And this is where the yogurt becomes very, very relevant. When I was eventually laid off from the lawyer gig during the 2009 financial crash, I quite naturally, decided to make yogurt, and I make yogurt in a very traditional Yazdi style. I make it extremely inefficiently mimicking the process in ceramic bowls, and we wrap it up in blankets. I know that other Iranians have family members who do it just this way. But I was determined to make a business of this. This is an insane business endeavor to undertake when every other yogurt in the market is made within a matter of six hours and mine was made in a matter of three days. We named the business White Moustache after my dad’s white handlebar moustache. I worked with him, my mom, and my sister, side by side at the beginning. And this became a therapeutic process for me. It connected me to my ancestors, it connected me to my own history, but also to my own future. It connected me to my immediate family in a way that was very relevant and light. It didn’t have the gravity of survival or prestige or anything. It was just to make something with our hands, and to spend time together. I made flavors that were familiar to me, not altered for a Western audience. I made aloo-baloo (sour cherry), beh (quince), khormah (date), moosir.
It was a calling. And it really has saved my life. And it gave me a sense of validity and a sense of identity that I otherwise didn’t have here in America. I finally made sense as an individual—all the complicated different parts of me made sense.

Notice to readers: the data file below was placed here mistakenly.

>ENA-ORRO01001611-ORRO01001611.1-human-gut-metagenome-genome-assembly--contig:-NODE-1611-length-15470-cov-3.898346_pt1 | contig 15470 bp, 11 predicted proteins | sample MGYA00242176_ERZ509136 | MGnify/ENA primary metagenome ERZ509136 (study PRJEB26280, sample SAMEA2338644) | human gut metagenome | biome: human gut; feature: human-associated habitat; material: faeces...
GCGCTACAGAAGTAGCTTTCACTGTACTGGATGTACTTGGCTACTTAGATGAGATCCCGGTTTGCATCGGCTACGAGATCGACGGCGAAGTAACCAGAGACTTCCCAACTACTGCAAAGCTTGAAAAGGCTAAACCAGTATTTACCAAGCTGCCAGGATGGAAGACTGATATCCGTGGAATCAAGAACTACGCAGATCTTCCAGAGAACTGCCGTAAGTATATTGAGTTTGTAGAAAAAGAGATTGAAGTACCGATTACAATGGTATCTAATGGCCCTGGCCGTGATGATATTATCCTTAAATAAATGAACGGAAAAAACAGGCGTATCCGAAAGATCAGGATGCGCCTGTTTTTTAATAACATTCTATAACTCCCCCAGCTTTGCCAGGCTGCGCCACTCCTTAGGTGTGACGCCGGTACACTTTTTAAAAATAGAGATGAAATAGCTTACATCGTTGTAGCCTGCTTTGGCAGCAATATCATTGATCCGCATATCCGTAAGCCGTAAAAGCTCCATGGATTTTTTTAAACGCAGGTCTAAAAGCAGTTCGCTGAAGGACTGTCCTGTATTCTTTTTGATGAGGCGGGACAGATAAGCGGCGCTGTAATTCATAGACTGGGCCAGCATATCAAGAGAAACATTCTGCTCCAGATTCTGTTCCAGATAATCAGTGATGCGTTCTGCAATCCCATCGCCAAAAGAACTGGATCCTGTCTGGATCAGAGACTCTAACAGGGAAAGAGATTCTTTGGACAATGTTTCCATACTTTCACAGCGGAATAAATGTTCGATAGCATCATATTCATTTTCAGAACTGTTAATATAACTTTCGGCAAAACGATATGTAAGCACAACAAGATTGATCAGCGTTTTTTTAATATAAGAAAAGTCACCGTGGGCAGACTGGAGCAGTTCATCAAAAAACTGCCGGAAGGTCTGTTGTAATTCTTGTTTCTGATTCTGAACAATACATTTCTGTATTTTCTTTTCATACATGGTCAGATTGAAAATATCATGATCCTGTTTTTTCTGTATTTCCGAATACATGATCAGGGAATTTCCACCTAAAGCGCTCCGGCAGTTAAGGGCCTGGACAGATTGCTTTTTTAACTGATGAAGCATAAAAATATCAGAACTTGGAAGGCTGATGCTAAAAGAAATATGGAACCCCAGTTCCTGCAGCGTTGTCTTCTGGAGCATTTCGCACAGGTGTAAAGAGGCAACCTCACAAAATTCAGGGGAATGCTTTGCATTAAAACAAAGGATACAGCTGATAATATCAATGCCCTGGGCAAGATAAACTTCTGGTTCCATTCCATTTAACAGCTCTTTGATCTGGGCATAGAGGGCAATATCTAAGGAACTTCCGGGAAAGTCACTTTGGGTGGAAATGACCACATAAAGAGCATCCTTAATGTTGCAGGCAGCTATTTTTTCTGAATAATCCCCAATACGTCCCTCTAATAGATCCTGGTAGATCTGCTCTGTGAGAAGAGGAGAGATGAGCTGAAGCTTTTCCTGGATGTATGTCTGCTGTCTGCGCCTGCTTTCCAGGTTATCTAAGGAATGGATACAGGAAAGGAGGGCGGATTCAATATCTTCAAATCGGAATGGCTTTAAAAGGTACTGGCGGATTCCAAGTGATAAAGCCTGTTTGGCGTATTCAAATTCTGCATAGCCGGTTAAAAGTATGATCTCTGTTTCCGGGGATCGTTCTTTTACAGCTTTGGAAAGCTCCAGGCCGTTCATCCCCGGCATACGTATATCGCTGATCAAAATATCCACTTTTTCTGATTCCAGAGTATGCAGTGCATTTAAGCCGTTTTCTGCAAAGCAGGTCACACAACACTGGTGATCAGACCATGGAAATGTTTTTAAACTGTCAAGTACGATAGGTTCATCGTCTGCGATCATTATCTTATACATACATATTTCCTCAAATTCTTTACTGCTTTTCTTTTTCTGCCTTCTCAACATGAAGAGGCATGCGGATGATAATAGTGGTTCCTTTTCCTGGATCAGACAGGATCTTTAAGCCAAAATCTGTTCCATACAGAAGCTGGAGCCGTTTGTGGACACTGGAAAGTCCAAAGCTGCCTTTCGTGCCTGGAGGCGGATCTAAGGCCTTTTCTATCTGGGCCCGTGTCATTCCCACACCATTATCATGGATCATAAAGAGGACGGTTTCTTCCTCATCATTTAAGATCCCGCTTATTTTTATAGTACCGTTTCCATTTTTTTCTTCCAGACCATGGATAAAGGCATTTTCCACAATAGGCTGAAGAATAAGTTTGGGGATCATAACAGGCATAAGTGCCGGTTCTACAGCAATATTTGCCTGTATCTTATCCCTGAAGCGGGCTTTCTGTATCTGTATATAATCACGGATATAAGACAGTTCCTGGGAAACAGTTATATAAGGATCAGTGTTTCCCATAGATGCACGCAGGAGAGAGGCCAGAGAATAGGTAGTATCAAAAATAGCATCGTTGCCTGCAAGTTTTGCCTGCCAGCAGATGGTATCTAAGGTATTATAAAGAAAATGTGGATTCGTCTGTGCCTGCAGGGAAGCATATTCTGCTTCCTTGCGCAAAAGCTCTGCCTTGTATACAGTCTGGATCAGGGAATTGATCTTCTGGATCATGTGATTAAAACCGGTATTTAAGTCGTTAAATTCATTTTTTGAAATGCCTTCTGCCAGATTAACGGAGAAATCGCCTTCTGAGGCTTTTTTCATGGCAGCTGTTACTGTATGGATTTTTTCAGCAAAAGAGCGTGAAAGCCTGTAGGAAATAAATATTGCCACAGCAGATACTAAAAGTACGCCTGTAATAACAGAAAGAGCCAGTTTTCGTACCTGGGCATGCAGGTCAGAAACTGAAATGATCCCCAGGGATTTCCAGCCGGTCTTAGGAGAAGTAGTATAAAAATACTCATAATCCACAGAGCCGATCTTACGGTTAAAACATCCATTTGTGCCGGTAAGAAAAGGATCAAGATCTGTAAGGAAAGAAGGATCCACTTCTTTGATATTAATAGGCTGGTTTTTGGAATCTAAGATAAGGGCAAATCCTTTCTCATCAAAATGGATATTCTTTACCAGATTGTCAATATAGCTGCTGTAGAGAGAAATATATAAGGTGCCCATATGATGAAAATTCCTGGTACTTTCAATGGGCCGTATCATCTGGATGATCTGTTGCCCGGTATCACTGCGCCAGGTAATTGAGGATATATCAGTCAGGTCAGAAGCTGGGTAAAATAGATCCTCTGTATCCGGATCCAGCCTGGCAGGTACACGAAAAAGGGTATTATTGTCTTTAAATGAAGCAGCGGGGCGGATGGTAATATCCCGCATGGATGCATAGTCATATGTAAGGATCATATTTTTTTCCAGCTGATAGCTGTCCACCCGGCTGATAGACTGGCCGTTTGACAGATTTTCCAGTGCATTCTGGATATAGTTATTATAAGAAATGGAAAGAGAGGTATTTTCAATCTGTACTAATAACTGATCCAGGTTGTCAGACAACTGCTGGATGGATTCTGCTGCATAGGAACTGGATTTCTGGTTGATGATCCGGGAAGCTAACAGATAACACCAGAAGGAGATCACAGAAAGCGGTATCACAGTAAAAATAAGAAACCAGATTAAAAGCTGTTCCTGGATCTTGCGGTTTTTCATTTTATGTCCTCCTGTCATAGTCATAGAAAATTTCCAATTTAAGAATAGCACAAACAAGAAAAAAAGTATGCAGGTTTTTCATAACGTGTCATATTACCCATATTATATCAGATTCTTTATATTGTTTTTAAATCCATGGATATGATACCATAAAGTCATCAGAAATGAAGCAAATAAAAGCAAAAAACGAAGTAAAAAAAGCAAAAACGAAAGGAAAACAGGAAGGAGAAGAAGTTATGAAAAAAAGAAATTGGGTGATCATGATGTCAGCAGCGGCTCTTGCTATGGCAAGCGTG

I finally felt very strong in my identity as Iranian Zoroastrian living in America, which was extremely difficult. It was a combination of a lot of prayers, a lot of yogurt, and a lot of therapy.
And it was so liberating at that moment, that I realized my future was perhaps in better hands than I knew to imagine. With the freedom of knowing my identity as a Zoroastrian was secure and I was calm within myself, I felt free that my personal life could take any course laid before it. I could marry a non-Zoroastrian; I could marry Zoroastrian. I could marry a man; I could marry a woman, I could decide to be a single mother. At thirty-five years old, I could admit to myself the loneliness that felt too consequential to admit earlier in my life and I got very serious about finding a life partner. I approached Parsi matchmakers, I approached Iranian matchmakers. I assumed this would somehow be easy, that this was where I would find someone with the most in common with me. The hot Parsi baker from Bombay was confused by my genuine esteem for a good fart jokes! The brilliant Iranian man whose old soul I instantly connected with, who I knew would always keep one foot in the past for me! It turned out that religion, while the cornerstone of my identity, was not the communion I needed in a relationship.